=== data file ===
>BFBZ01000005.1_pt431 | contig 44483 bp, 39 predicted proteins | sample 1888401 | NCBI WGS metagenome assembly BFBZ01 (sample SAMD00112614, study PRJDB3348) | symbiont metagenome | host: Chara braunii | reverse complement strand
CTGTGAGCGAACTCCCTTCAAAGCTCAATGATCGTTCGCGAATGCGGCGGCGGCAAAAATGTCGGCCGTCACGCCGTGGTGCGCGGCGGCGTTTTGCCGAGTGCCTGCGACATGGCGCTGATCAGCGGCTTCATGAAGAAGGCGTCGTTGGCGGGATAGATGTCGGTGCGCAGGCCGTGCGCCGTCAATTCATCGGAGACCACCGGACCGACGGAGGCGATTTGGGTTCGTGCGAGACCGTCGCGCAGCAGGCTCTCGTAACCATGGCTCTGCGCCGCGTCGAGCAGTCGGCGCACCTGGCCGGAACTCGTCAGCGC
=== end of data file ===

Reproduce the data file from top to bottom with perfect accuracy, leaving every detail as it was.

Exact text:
>BFBZ01000005.1_pt431 | contig 44483 bp, 39 predicted proteins | sample 1888401 | NCBI WGS metagenome assembly BFBZ01 (sample SAMD00112614, study PRJDB3348) | symbiont metagenome | host: Chara braunii | reverse complement strand
CTGTGAGCGAACTCCCTTCAAAGCTCAATGATCGTTCGCGAATGCGGCGGCGGCAAAAATGTCGGCCGTCACGCCGTGGTGCGCGGCGGCGTTTTGCCGAGTGCCTGCGACATGGCGCTGATCAGCGGCTTCATGAAGAAGGCGTCGTTGGCGGGATAGATGTCGGTGCGCAGGCCGTGCGCCGTCAATTCATCGGAGACCACCGGACCGACGGAGGCGATTTGGGTTCGTGCGAGACCGTCGCGCAGCAGGCTCTCGTAACCATGGCTCTGCGCCGCGTCGAGCAGTCGGCGCACCTGGCCGGAACTCGTCAGCGC